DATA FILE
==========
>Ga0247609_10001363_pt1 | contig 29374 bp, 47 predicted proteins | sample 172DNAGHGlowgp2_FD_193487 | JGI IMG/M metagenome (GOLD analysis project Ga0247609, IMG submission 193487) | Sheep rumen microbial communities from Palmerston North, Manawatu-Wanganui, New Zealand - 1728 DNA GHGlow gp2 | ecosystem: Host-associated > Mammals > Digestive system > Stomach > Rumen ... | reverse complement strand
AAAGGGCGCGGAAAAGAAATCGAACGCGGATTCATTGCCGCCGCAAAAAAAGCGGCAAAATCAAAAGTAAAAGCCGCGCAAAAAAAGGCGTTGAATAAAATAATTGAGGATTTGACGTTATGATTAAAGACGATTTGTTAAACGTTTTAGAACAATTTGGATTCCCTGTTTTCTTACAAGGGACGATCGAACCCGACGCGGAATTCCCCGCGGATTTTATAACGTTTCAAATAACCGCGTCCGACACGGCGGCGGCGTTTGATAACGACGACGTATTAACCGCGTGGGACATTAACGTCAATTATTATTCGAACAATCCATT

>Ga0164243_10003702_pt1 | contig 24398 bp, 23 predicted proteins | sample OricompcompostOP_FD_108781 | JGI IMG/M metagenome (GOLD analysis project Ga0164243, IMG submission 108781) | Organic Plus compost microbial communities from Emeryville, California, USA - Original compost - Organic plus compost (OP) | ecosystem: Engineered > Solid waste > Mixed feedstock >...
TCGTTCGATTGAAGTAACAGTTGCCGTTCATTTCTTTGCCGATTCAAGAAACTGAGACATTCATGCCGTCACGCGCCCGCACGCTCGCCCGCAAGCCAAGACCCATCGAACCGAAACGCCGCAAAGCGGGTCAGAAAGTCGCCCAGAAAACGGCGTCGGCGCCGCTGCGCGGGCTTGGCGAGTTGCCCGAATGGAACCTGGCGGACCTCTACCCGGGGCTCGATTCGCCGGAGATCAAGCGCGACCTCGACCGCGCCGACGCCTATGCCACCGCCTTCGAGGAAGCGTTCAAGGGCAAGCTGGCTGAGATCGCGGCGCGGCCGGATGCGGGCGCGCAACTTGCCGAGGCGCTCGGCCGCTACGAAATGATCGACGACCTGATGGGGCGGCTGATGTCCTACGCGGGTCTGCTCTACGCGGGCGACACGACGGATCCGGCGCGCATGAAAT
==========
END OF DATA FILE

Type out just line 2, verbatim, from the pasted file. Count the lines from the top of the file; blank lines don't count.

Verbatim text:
AAAGGGCGCGGAAAAGAAATCGAACGCGGATTCATTGCCGCCGCAAAAAAAGCGGCAAAATCAAAAGTAAAAGCCGCGCAAAAAAAGGCGTTGAATAAAATAATTGAGGATTTGACGTTATGATTAAAGACGATTTGTTAAACGTTTTAGAACAATTTGGATTCCCTGTTTTCTTACAAGGGACGATCGAACCCGACGCGGAATTCCCCGCGGATTTTATAACGTTTCAAATAACCGCGTCCGACACGGCGGCGGCGTTTGATAACGACGACGTATTAACCGCGTGGGACATTAACGTCAATTATTATTCGAACAATCCATT